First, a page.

My student government experience at Yale has been a far cry from the prom-planning days of my high school student council back in Michigan. I served as the vice president of the Yale College Council this year, and for the first time administrators respect and consider my thoughts and opinions.

No matter how well-meaning YCC representatives may be, the YCC sometimes struggles with its image when the student body at large discounts the possibility for effective student voice at Yale. I’m sometimes surprised and saddened by people’s apathy toward my involvement in the YCC.

It’s rare for someone to come up to me and voice a concern, but I overhear informal complaints constantly. Many students say they are sick of the quality of the dining hall food and disappointed Yale did not promptly respond to improved financial aid at Harvard and Princeton universities this year.

Most Yalies outside the YCC seem to fall into one of two categories: those who couldn’t care less what “student voice” means and whether we have institutionalized voice as undergraduates — and those for whom “student voice” has become a catchphrase nearly devoid of true meaning and separate from the reality of campus life.

Students in the first category, the apathetic crowd, need to step up and put action behind their complaints. Apply for a position on a University standing committee! If you don’t like the dining hall food, apply to be a member of the Dining Hall Advisory Committee. If you think library hours should be extended on weekends or that club sports should have more funding, apply for those committees. If you’re too busy to actually sit on a committee, talk to your Yale College Council representatives — that’s their job, after all.

The second category of students has become increasingly vocal and increasingly organized on campus after a 16-day sleep-out outside the president’s office in the spring of 2000, protesting unfair working conditions in factories where Yale merchandise is produced. They’ve spent the past year cultivating a new group of followers. This year many of those same students rallied for the administration to cancel classes on Martin Luther King Jr. Day in future years. I respect the passion and energy of these students, but I cringe at their newest idea of forming a “student union” — yet another group for student voice at Yale. The student union lacks the institutionalized legitimacy of the YCC and standing committees.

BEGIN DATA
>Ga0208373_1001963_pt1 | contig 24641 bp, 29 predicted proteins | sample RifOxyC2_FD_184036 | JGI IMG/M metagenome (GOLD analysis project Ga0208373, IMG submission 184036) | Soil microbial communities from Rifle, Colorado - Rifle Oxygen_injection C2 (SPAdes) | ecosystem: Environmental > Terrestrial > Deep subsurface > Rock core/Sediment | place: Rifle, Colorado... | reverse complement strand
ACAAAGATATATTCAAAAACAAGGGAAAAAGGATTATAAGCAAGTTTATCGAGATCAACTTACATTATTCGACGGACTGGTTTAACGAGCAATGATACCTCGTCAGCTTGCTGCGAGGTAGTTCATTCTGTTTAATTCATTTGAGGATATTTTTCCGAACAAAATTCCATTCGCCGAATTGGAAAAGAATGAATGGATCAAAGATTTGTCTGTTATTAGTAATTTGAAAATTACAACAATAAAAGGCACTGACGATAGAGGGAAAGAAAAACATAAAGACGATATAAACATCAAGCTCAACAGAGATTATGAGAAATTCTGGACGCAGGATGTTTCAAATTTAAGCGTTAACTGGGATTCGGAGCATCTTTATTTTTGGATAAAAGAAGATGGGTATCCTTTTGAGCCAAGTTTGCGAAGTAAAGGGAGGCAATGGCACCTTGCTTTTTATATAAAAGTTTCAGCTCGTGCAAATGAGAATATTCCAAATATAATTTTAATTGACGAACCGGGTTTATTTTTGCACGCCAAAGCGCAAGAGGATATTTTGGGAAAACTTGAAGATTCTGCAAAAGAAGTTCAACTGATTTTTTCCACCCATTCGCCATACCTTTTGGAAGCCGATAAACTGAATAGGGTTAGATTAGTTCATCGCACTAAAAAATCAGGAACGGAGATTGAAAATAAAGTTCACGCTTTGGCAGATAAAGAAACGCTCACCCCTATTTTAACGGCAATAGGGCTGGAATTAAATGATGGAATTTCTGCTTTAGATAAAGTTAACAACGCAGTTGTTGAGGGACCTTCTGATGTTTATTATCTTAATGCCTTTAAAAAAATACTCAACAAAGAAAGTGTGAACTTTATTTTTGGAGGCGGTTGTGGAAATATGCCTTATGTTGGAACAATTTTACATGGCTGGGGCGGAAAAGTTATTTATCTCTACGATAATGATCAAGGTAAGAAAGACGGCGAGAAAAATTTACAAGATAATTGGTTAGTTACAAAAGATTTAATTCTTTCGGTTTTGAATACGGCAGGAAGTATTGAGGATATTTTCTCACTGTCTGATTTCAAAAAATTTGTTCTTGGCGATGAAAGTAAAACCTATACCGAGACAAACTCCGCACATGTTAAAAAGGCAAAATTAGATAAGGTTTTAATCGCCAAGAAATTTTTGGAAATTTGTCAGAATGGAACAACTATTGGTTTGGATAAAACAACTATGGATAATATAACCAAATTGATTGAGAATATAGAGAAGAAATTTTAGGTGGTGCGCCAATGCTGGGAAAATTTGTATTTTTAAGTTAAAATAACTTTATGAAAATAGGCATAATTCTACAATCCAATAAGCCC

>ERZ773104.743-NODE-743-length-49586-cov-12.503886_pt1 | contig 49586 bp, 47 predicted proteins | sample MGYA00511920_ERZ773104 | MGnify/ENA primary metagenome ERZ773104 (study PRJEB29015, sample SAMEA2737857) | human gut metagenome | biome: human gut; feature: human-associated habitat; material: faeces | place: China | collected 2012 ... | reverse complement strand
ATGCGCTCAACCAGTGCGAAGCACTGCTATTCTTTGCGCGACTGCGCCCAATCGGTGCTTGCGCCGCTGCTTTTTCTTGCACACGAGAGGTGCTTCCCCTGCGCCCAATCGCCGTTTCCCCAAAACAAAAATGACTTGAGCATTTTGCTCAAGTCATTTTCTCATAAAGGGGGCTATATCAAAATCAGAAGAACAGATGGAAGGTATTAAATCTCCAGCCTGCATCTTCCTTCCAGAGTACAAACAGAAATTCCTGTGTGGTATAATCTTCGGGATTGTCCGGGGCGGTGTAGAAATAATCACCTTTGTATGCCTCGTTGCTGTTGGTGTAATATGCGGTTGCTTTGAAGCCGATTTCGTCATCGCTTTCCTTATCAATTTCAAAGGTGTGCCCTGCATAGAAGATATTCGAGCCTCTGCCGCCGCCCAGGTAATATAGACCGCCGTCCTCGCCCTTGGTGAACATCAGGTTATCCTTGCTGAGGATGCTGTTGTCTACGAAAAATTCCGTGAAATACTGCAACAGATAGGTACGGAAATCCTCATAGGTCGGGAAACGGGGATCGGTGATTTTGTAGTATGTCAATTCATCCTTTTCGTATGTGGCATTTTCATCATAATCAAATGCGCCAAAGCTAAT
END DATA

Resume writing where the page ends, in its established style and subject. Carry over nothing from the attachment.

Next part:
Standing committees are organized by the Yale College Dean’s Office and address every area of Yale life. Committees include the Committee on Honors and Academic Standing, the disciplinary Executive Committee, the Library Policy Committee and many more. Most committees meet several times each semester and include a variety of faculty, staff, administrators and students. The student representatives are appointed by the YCC in the spring semester through an application and interview process. Committees advise the University on policy matters and are often instrumental in creating crucial proposals.

Unfortunately, University standing committees and the YCC are ignored by many students and are not used to their fullest potential. I’ve seen first-hand that students can be heard by administrators and can effect positive change. The opportunity for great student impact on University decisions is there for the taking.

Leah Zimmerman ’02 served as Yale College Council vice president last year.